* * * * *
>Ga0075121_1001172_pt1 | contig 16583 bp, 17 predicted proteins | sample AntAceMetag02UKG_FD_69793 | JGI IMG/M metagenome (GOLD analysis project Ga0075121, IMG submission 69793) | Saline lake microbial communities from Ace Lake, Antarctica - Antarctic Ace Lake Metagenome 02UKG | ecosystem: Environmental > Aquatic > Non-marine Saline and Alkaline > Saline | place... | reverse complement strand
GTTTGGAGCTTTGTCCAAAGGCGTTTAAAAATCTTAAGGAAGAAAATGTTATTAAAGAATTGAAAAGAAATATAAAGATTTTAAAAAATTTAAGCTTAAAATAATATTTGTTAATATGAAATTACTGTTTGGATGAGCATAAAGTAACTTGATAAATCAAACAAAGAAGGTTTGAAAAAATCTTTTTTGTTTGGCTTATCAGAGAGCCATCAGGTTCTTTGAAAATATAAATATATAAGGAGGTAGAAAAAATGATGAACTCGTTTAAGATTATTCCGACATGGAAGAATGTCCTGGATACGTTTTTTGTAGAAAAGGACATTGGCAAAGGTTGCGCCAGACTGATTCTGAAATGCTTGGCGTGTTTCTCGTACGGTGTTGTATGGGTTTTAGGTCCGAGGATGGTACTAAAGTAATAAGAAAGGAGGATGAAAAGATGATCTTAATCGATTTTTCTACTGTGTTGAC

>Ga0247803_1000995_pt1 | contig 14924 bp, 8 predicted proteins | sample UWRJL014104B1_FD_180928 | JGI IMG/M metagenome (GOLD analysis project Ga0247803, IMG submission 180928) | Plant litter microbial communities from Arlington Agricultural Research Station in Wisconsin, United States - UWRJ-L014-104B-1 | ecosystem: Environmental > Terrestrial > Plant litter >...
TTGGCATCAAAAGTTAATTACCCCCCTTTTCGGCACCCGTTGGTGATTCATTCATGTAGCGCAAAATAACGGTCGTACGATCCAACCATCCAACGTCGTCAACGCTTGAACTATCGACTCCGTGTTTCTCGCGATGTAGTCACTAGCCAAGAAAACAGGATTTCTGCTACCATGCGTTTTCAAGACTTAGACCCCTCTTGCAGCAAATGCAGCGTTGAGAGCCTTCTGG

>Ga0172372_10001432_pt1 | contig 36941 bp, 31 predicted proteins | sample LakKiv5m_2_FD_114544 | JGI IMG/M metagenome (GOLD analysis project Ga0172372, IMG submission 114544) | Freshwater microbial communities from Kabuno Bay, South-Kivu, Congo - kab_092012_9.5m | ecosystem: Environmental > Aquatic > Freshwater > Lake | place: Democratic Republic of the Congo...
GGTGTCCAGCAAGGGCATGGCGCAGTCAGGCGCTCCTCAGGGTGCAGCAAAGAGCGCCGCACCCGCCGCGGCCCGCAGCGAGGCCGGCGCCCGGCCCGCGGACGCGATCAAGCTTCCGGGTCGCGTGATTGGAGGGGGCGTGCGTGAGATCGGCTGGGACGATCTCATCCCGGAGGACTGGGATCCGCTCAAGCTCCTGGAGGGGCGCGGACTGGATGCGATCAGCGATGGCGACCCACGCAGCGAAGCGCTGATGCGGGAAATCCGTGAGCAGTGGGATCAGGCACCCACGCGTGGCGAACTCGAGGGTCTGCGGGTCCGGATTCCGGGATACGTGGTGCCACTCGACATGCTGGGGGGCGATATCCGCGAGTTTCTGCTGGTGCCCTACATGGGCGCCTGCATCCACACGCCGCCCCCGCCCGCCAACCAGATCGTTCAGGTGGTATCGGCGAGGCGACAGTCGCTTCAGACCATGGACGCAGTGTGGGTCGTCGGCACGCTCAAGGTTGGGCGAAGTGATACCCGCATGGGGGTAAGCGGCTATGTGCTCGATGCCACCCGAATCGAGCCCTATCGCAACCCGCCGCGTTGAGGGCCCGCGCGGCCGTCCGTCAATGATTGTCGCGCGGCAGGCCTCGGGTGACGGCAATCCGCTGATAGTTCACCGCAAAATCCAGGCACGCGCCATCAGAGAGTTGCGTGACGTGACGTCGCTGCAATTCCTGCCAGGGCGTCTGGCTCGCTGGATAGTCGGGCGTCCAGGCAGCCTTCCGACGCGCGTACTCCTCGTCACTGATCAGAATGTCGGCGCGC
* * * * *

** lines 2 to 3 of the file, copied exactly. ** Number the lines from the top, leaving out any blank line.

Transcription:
GTTTGGAGCTTTGTCCAAAGGCGTTTAAAAATCTTAAGGAAGAAAATGTTATTAAAGAATTGAAAAGAAATATAAAGATTTTAAAAAATTTAAGCTTAAAATAATATTTGTTAATATGAAATTACTGTTTGGATGAGCATAAAGTAACTTGATAAATCAAACAAAGAAGGTTTGAAAAAATCTTTTTTGTTTGGCTTATCAGAGAGCCATCAGGTTCTTTGAAAATATAAATATATAAGGAGGTAGAAAAAATGATGAACTCGTTTAAGATTATTCCGACATGGAAGAATGTCCTGGATACGTTTTTTGTAGAAAAGGACATTGGCAAAGGTTGCGCCAGACTGATTCTGAAATGCTTGGCGTGTTTCTCGTACGGTGTTGTATGGGTTTTAGGTCCGAGGATGGTACTAAAGTAATAAGAAAGGAGGATGAAAAGATGATCTTAATCGATTTTTCTACTGTGTTGAC

>Ga0247803_1000995_pt1 | contig 14924 bp, 8 predicted proteins | sample UWRJL014104B1_FD_180928 | JGI IMG/M metagenome (GOLD analysis project Ga0247803, IMG submission 180928) | Plant litter microbial communities from Arlington Agricultural Research Station in Wisconsin, United States - UWRJ-L014-104B-1 | ecosystem: Environmental > Terrestrial > Plant litter >...